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The bright colors of Grand Prismatic Spring, Yellowstone National Park, are produced by Thermophiles, a type of extremophile. Grand prismatic spring.jpg
The bright colors of Grand Prismatic Spring, Yellowstone National Park, are produced by Thermophiles, a type of extremophile.

An extremophile (from Latin extremus meaning "extreme" and Greek philiā (φιλία) meaning "love") is an organism with optimal growth in environmental conditions considered extreme in comparison to the environmental conditions that are comfortable to humans. [1] [2] [3] In contrast, organisms that live in more moderate environmental conditions, according to an anthropocentric view, may be termed mesophiles or neutrophiles.

Organism Any individual living physical entity

In biology, an organism is any individual entity that propagates the properties of life. It is a synonym for "life form".

An extreme environment is a habitat that is considered very hard to survive in due to its considerably extreme conditions such as temperature, accessibility to different energy sources or under high pressure. For an area to be considered an extreme environment, it must contain certain conditions and aspects that are considered very hard for other life forms to survive. Pressure conditions may be extremely high or low; high or low content of oxygen or carbon dioxide in the atmosphere; high levels of radiation, acidity, or alkalinity; absence of water; water containing a high concentration of salt or sugar; the presence of sulphur, petroleum, and other toxic substances.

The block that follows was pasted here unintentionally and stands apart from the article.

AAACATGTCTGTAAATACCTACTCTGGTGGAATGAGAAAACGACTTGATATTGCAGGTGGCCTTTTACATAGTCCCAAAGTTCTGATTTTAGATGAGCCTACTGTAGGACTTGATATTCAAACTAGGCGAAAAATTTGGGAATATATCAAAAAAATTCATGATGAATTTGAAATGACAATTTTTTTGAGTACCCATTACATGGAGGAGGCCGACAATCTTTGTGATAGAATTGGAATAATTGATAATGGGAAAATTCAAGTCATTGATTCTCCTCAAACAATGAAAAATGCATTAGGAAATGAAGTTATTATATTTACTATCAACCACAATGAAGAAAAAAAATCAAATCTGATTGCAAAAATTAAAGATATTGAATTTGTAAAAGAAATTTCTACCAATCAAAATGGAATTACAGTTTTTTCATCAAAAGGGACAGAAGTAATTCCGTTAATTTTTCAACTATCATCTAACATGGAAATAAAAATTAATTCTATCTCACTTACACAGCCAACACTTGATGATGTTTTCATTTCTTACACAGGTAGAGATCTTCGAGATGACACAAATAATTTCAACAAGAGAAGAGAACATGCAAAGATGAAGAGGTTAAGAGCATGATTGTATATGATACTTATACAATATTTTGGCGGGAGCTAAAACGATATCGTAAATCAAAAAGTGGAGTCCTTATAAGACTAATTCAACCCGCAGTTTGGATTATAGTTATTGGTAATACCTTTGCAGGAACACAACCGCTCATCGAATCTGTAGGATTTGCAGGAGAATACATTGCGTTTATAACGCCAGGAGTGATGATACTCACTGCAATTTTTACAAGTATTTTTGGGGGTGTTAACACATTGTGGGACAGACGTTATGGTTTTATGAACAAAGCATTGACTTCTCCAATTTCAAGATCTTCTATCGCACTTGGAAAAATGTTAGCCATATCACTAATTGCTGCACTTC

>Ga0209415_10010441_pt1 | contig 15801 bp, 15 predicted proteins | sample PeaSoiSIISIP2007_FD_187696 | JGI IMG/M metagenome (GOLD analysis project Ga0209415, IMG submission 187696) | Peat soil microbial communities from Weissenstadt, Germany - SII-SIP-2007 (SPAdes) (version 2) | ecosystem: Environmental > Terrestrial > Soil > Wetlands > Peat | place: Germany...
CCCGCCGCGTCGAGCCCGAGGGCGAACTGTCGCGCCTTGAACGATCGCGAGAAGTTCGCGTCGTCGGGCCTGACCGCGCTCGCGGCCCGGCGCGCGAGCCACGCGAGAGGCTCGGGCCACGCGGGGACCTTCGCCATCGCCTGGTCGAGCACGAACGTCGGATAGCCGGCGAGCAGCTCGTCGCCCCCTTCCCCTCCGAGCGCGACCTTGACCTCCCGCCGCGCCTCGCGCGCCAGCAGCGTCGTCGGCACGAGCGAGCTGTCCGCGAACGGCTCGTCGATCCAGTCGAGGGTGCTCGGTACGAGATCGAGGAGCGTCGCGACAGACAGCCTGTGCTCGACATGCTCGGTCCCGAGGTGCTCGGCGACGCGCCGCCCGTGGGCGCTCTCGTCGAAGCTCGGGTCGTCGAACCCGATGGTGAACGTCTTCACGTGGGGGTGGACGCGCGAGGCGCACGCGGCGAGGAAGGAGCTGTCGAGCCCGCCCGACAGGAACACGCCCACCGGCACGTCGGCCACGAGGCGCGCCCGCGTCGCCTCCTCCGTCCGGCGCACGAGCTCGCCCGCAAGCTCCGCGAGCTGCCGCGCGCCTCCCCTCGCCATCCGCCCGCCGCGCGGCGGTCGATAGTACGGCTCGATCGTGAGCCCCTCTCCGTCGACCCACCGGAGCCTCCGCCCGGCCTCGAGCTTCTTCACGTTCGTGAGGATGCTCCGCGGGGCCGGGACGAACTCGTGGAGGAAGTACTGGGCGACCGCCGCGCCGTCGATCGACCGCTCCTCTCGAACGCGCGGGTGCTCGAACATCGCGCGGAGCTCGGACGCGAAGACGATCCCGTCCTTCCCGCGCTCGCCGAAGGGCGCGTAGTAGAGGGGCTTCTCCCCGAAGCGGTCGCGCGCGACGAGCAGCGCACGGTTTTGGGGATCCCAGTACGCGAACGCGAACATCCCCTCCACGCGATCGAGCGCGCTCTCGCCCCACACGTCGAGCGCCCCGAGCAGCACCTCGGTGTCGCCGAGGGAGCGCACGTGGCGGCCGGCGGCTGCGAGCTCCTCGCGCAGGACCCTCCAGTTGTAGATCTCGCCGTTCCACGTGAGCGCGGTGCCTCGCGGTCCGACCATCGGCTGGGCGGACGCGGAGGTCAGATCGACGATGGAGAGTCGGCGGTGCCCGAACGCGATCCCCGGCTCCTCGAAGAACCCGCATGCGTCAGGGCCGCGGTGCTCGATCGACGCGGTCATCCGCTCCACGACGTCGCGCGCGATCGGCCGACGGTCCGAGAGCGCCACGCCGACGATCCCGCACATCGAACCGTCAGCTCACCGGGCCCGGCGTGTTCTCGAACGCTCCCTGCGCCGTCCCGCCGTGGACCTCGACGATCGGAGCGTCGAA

Human Hominin events for the last 10 million years

Humans are the only extant members of the subtribe Hominina. Together with chimpanzees, gorillas, and orangutans, they are part of the family Hominidae. A terrestrial animal, humans are characterized by their erect posture and bipedal locomotion; high manual dexterity and heavy tool use compared to other animals; open-ended and complex language use compared to other animal communications; larger, more complex brains than other animals; and highly advanced and organized societies.



In the 1980s and 1990s, biologists found that microbial life has great flexibility for surviving in extreme environments—niches that are acidic or extraordinarily hot, for example—that would be completely inhospitable to complex organisms. Some scientists even concluded that life may have begun on Earth in hydrothermal vents far under the ocean's surface. [4]